The orca calf that recently washed ashore near Tofino was not a member of the endangered southern resident population, says the executive director of the Pacific Whale Watch Association.
It’s now clear the dead calf was not one of the eight born in the past year to the 84-strong southern residents, Michael Harris said.
“We are all so heavily invested in those eight babies, we were just holding our breath,” said the Seattle-based Harris.
The calf was found Tuesday by the Department of Fisheries and Oceans near Tofino.
Harris said it’s not known what group formed the family of the dead calf.
He said it could be an offspring of the 300-odd “transient” orcas, which eat mostly seals and other marine mammals and are less territorial in their behaviour then the resident populations.
Then again, he said, it might have come from a little-known group of “offshore” residents, which live far out to sea and are believed to number about 200.
Or it might have come from the northern residents, of which there are about 280. Their home range stretches from the northern half of Vancouver Island to Alaska. Southern residents, by contrast, range from the area of the Salish Sea — Puget Sound and the Juan de Fuca and Georgia straits — to California.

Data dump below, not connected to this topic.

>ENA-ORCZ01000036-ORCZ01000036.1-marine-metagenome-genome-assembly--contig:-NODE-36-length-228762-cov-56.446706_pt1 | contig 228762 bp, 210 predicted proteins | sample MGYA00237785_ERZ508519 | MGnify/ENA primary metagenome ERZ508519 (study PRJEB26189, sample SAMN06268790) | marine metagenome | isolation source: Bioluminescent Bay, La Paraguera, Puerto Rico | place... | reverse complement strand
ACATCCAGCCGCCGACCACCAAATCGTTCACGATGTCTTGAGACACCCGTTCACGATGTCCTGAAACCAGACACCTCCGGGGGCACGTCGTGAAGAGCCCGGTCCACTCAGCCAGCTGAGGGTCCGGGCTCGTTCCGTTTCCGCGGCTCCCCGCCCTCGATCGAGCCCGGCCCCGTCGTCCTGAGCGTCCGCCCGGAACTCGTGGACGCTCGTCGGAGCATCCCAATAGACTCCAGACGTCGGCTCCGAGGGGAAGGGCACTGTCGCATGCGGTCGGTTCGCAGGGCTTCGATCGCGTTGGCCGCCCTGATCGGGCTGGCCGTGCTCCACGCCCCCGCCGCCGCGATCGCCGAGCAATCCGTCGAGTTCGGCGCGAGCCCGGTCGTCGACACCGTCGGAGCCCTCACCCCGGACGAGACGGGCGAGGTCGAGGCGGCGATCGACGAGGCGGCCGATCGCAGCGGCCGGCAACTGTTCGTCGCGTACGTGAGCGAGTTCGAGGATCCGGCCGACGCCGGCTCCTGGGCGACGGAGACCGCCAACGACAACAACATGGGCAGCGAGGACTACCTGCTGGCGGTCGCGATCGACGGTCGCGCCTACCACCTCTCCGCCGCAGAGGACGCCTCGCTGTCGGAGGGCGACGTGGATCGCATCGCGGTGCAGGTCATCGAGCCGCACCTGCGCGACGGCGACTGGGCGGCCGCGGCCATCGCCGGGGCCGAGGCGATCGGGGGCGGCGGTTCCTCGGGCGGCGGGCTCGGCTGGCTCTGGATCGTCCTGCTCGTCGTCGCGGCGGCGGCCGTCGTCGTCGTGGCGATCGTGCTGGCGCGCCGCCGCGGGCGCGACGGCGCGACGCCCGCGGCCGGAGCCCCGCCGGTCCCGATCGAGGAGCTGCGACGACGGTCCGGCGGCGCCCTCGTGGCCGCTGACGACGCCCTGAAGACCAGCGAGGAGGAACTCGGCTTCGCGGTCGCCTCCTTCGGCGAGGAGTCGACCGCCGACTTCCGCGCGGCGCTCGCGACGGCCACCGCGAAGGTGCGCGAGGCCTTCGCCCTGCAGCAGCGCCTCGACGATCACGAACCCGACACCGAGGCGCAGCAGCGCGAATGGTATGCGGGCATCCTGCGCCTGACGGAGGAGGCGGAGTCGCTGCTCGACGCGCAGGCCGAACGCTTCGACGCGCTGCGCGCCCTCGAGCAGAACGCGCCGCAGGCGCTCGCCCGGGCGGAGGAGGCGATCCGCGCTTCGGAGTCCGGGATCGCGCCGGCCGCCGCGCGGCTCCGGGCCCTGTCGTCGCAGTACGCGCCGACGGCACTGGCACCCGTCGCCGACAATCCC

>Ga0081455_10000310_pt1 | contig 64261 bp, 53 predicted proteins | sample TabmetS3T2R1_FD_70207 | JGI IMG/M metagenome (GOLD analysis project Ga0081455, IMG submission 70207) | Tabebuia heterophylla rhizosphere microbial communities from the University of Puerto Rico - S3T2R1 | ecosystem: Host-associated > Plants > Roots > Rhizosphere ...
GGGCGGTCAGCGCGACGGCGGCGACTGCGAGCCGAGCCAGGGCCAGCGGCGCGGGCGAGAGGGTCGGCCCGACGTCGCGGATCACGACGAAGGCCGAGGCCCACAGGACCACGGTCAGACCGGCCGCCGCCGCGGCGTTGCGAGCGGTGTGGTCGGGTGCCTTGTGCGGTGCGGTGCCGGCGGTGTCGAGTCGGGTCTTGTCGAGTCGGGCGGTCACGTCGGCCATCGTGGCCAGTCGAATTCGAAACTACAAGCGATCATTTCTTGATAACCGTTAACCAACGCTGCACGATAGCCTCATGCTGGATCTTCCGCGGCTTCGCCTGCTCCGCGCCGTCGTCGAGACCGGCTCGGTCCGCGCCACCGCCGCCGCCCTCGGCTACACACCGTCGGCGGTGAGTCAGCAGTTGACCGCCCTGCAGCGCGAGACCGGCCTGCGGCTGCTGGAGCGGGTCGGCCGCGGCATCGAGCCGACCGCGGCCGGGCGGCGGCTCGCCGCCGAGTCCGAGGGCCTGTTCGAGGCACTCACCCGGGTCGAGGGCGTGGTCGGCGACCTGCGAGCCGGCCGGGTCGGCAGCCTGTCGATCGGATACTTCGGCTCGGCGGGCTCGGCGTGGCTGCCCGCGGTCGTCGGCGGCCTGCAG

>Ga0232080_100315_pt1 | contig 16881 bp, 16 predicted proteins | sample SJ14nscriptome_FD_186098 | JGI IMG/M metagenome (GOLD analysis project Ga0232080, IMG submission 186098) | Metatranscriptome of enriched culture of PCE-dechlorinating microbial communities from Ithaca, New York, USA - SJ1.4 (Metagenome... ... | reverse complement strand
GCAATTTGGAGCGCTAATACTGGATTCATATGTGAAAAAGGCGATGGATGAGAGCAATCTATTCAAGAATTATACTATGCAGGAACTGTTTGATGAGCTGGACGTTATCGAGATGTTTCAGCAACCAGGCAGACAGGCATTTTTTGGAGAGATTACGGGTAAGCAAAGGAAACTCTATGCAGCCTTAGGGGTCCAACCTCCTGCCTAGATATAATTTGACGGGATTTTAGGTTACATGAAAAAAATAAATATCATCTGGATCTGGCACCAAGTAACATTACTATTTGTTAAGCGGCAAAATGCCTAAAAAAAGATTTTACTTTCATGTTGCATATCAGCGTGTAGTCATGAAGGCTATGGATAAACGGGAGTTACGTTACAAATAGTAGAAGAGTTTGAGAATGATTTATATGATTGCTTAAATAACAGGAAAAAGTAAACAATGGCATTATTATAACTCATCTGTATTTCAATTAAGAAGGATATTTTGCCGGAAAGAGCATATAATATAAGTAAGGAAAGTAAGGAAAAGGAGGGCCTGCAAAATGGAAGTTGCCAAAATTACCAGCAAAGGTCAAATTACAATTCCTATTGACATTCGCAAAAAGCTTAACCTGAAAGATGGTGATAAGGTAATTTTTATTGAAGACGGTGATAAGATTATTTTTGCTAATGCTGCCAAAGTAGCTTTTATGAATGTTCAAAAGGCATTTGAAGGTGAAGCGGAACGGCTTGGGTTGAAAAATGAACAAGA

Harris said laboratory work, including DNA testing, is being conducted to learn more about the dead calf. But that work could take many weeks.
Meanwhile, the eight calves born to the southern residents appear to be doing fine so far, Harris said, adding that young orcas have a mortality rate of about 50 per cent before reaching adulthood.
Also, some fisheries experts are predicting poor salmon runs over the next few years. Chinook salmon make up about 90 per cent of the diet of southern resident orcas, which are listed under both U.S. and Canadian endangered-species regulations.
“As gaga as we are about these baby orcas, we tend to forget a few things,” Harris said.
“We may have had a small baby boom, but eight calves does not a recovery make.”